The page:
There were a lot of emails, comments (here and elsewhere), forum discussions as well as a couple of blog posts that were generated by my post "Against human-centric macroeconomics". Widespread opposition is an apt description. Part of that was probably because I framed the question in a particularly antagonistic way (the title started with "against", for instance). I recommend reading these discussions because they bring up many excellent points.
I was actually surprised to see that the underlying idea was controversial. If a market is an information processing system, then it has a peak information processing capacity (assume a single-good market for simplicity). That capacity doesn't usually change day to day -- the price mechanism (not a given price, but the mechanism itself) continues to be capable of sending us the same amount of information.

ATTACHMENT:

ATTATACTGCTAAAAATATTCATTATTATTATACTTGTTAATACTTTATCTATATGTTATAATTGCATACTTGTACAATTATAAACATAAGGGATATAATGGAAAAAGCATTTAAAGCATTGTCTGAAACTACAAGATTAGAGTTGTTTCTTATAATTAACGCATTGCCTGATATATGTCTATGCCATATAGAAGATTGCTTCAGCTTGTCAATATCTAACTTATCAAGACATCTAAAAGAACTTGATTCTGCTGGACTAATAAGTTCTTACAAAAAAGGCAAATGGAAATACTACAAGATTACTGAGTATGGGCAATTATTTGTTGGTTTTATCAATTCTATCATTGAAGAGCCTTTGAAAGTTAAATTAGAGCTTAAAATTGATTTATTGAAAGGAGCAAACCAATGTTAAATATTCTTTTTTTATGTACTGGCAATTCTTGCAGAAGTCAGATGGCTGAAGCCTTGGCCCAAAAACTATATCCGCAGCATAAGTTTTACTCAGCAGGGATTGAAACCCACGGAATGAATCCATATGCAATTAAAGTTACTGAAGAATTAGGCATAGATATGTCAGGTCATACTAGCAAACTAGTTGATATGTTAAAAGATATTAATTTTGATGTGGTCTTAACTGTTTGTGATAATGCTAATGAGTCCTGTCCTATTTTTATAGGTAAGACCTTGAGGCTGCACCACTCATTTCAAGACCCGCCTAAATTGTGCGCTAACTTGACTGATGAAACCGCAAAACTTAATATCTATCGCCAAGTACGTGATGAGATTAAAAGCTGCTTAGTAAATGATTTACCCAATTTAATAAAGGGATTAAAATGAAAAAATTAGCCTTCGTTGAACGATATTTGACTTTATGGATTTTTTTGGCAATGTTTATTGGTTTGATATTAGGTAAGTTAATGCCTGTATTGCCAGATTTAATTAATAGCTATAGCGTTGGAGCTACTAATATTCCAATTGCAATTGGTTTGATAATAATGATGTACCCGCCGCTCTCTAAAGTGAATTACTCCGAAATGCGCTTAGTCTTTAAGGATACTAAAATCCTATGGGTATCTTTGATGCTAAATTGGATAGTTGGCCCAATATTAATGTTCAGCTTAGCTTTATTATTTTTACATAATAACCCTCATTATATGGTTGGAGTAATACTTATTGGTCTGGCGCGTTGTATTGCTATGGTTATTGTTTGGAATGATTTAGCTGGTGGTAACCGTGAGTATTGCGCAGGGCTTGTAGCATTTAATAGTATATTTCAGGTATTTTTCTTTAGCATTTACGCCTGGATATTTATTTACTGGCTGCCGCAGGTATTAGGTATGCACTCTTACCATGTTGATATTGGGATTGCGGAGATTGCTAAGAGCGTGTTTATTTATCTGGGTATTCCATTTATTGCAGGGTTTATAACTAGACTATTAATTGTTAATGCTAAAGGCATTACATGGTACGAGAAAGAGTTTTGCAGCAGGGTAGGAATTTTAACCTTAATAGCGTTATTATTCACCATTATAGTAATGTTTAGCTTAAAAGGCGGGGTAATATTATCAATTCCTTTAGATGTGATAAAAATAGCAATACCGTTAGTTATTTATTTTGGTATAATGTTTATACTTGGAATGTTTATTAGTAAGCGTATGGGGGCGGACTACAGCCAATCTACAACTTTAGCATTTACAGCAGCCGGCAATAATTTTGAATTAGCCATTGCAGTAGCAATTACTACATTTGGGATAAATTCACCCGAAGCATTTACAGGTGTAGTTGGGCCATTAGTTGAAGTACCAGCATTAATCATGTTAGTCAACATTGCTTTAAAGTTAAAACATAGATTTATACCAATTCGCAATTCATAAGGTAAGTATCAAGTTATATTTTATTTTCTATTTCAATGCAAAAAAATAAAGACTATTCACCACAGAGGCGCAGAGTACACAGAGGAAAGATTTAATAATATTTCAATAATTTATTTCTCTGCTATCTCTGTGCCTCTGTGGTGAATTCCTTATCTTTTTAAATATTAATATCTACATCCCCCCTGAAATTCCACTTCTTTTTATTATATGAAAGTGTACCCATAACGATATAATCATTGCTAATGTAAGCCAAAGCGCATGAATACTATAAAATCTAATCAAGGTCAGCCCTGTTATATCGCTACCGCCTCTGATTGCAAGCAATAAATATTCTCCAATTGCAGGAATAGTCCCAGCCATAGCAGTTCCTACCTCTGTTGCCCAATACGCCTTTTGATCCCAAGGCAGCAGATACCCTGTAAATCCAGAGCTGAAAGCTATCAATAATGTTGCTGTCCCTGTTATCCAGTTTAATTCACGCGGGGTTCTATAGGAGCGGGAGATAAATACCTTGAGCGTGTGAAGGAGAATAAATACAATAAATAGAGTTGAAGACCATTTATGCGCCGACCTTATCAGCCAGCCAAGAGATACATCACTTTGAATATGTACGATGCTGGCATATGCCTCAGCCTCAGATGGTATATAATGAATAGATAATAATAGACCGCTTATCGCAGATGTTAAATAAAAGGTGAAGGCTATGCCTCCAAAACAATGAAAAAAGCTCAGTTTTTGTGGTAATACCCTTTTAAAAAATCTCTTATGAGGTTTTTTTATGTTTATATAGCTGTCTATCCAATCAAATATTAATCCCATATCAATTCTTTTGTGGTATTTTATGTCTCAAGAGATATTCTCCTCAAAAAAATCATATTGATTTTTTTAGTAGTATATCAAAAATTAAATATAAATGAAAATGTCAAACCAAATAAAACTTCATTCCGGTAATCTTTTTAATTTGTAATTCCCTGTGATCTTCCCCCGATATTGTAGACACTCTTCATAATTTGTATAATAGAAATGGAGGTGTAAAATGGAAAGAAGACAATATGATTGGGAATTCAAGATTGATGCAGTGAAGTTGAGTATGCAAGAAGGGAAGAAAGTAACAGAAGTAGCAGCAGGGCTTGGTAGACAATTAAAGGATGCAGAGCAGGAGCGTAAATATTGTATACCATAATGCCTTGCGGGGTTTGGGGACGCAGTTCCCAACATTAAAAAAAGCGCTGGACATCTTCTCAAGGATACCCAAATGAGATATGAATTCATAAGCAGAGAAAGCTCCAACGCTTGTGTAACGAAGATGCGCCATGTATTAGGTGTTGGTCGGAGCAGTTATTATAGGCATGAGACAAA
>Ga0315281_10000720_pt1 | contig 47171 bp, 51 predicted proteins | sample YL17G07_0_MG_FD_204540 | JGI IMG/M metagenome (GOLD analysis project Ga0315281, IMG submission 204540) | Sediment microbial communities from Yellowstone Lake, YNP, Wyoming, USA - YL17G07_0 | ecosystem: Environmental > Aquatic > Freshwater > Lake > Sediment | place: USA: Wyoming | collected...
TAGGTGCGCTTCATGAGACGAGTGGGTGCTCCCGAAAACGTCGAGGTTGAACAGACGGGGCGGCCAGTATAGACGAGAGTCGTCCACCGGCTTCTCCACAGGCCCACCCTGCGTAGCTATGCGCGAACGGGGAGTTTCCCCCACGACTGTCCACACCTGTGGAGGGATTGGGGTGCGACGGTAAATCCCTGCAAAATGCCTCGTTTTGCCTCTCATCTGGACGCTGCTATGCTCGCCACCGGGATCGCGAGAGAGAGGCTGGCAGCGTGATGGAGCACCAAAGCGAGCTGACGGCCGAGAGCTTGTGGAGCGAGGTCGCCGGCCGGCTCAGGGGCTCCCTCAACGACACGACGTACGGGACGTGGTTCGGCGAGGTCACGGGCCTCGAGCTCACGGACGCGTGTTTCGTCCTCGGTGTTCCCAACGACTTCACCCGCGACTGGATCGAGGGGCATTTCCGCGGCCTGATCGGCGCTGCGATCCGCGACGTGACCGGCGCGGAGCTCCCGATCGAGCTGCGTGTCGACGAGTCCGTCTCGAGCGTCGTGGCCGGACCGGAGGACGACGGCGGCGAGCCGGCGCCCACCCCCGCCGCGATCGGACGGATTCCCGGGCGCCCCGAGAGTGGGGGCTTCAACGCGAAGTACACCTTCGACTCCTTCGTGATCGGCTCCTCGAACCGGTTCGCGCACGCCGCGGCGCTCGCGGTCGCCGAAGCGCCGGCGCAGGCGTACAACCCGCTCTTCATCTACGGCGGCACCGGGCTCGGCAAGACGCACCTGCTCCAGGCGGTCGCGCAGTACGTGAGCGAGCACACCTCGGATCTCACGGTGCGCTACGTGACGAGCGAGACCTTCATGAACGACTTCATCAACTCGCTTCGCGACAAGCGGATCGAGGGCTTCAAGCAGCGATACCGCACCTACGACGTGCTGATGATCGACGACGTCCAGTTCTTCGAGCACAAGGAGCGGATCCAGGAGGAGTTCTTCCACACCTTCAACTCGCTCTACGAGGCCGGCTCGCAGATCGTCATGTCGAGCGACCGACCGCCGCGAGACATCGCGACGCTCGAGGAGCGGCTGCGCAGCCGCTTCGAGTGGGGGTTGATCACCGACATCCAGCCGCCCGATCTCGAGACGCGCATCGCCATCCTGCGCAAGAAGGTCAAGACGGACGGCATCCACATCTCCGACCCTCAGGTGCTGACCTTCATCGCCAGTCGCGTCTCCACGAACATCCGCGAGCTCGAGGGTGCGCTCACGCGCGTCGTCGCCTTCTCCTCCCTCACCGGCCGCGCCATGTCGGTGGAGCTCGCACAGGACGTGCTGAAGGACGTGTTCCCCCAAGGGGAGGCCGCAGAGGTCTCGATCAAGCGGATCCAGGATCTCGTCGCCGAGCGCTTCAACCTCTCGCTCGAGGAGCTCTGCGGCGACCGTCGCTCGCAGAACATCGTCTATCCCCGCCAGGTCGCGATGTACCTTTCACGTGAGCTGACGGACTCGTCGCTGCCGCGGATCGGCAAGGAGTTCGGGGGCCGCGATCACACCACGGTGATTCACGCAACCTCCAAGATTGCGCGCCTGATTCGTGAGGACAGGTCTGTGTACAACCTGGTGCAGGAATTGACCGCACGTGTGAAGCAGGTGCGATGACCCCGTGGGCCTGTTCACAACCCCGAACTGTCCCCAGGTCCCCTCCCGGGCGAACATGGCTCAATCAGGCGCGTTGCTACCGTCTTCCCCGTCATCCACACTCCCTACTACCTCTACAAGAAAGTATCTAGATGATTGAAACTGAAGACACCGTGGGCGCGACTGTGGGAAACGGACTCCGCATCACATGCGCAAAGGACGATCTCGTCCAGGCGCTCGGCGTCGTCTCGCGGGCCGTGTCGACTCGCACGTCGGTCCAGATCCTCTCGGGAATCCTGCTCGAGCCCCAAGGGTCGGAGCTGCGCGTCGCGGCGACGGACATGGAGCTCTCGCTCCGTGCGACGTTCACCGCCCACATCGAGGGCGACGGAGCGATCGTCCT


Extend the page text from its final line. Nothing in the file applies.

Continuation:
One way we know this is that we as humans know how to work with prices we see in the market. We don't think that because the price of bacon went up a dollar to 6 dollars per pound that we won't be able to fork over 6 dollars and get a pound of bacon. The new price of 6 dollars doesn't tell us that there is a new disease affecting pigs or that a new fad bacon diet has started. It just tells us that something happened to supply or demand. Sure a new tax on bacon or subsidy could affect the processing capacity, but new taxes don't happen every day.
Humans, however, will behave differently from day to day. Maybe you decided you should hold off on the bacon from now on. Maybe you think the apocalypse is coming and need to stock up. Whatever you decide, the peak information processing capacity of that single good market for bacon is still the same. With the exception of abolishing money or outlawing bacon, most changes will leave the peak information processing capacity of the bacon market unaffected.